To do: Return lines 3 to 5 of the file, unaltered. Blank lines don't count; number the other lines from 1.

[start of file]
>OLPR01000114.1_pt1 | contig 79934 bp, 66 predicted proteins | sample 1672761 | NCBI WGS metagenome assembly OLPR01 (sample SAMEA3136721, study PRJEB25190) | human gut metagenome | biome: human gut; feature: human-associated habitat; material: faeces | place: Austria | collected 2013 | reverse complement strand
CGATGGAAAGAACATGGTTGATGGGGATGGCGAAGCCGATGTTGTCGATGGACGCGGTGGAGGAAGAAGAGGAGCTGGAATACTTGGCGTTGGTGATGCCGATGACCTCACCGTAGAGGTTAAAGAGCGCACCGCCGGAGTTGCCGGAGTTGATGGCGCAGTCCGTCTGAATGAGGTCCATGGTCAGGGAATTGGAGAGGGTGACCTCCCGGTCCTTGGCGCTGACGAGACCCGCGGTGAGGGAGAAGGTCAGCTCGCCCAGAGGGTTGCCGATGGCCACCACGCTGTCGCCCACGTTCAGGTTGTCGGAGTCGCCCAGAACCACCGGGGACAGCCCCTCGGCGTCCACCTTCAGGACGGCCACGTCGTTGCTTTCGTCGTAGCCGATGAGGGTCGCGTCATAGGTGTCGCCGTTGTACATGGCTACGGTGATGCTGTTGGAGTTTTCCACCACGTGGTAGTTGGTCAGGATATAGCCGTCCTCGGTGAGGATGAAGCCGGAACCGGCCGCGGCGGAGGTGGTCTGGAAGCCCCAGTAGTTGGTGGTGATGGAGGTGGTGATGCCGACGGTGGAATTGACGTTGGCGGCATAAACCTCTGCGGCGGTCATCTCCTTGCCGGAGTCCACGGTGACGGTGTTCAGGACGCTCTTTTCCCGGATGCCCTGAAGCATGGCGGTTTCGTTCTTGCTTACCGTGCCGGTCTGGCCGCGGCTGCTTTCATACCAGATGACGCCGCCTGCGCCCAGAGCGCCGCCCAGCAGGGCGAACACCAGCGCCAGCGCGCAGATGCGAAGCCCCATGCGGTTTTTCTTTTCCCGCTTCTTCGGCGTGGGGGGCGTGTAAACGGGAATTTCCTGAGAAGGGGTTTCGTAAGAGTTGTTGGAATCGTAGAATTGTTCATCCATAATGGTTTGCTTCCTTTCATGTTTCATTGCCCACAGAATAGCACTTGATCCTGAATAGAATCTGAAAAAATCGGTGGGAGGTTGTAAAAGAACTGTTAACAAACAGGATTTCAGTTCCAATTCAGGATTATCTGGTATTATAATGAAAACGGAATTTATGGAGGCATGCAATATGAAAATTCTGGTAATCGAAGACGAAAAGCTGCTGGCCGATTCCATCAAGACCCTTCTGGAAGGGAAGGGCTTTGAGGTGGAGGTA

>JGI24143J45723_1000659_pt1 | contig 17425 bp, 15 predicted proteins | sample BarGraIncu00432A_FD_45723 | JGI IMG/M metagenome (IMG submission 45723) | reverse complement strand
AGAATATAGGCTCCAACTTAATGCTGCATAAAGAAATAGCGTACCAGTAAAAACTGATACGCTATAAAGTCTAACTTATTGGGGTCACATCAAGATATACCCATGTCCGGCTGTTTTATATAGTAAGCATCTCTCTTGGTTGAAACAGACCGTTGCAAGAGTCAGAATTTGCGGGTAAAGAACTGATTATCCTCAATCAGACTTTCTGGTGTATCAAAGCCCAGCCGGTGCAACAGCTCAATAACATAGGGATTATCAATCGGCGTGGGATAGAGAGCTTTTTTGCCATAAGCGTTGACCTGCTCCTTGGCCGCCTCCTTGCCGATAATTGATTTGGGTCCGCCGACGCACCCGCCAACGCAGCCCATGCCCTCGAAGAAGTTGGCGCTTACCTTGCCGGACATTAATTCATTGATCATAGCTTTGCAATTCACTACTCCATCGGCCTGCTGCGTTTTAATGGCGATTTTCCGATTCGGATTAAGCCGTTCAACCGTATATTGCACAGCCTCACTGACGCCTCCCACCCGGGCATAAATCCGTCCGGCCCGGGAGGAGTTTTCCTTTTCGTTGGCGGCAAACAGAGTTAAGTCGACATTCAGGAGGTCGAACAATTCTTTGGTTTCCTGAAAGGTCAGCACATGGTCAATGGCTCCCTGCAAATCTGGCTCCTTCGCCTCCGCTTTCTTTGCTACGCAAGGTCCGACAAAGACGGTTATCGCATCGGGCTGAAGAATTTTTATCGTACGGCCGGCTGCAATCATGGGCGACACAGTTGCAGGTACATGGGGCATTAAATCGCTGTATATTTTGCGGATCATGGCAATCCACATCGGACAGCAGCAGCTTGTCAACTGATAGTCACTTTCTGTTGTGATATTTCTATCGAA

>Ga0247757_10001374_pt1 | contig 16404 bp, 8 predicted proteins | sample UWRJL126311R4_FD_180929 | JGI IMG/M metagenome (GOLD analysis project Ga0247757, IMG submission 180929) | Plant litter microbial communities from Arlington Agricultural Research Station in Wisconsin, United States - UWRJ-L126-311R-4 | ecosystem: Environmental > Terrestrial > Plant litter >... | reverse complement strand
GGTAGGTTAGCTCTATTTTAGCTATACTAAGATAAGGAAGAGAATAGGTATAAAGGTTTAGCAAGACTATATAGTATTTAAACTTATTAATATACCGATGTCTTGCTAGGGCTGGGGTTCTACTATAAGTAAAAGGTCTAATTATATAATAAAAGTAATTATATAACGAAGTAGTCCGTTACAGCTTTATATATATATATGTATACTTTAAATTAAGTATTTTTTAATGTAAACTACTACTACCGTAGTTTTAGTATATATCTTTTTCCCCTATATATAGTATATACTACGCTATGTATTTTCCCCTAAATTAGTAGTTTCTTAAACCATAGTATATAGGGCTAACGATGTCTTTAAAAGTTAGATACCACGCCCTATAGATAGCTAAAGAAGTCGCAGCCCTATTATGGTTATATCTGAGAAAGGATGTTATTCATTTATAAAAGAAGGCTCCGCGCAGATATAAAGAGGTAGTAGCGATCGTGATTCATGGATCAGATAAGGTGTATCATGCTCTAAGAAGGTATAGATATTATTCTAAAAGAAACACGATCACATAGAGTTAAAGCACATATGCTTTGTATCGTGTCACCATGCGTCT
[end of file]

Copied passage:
>JGI24143J45723_1000659_pt1 | contig 17425 bp, 15 predicted proteins | sample BarGraIncu00432A_FD_45723 | JGI IMG/M metagenome (IMG submission 45723) | reverse complement strand
AGAATATAGGCTCCAACTTAATGCTGCATAAAGAAATAGCGTACCAGTAAAAACTGATACGCTATAAAGTCTAACTTATTGGGGTCACATCAAGATATACCCATGTCCGGCTGTTTTATATAGTAAGCATCTCTCTTGGTTGAAACAGACCGTTGCAAGAGTCAGAATTTGCGGGTAAAGAACTGATTATCCTCAATCAGACTTTCTGGTGTATCAAAGCCCAGCCGGTGCAACAGCTCAATAACATAGGGATTATCAATCGGCGTGGGATAGAGAGCTTTTTTGCCATAAGCGTTGACCTGCTCCTTGGCCGCCTCCTTGCCGATAATTGATTTGGGTCCGCCGACGCACCCGCCAACGCAGCCCATGCCCTCGAAGAAGTTGGCGCTTACCTTGCCGGACATTAATTCATTGATCATAGCTTTGCAATTCACTACTCCATCGGCCTGCTGCGTTTTAATGGCGATTTTCCGATTCGGATTAAGCCGTTCAACCGTATATTGCACAGCCTCACTGACGCCTCCCACCCGGGCATAAATCCGTCCGGCCCGGGAGGAGTTTTCCTTTTCGTTGGCGGCAAACAGAGTTAAGTCGACATTCAGGAGGTCGAACAATTCTTTGGTTTCCTGAAAGGTCAGCACATGGTCAATGGCTCCCTGCAAATCTGGCTCCTTCGCCTCCGCTTTCTTTGCTACGCAAGGTCCGACAAAGACGGTTATCGCATCGGGCTGAAGAATTTTTATCGTACGGCCGGCTGCAATCATGGGCGACACAGTTGCAGGTACATGGGGCATTAAATCGCTGTATATTTTGCGGATCATGGCAATCCACATCGGACAGCAGCAGCTTGTCAACTGATAGTCACTTTCTGTTGTGATATTTCTATCGAA

>Ga0247757_10001374_pt1 | contig 16404 bp, 8 predicted proteins | sample UWRJL126311R4_FD_180929 | JGI IMG/M metagenome (GOLD analysis project Ga0247757, IMG submission 180929) | Plant litter microbial communities from Arlington Agricultural Research Station in Wisconsin, United States - UWRJ-L126-311R-4 | ecosystem: Environmental > Terrestrial > Plant litter >... | reverse complement strand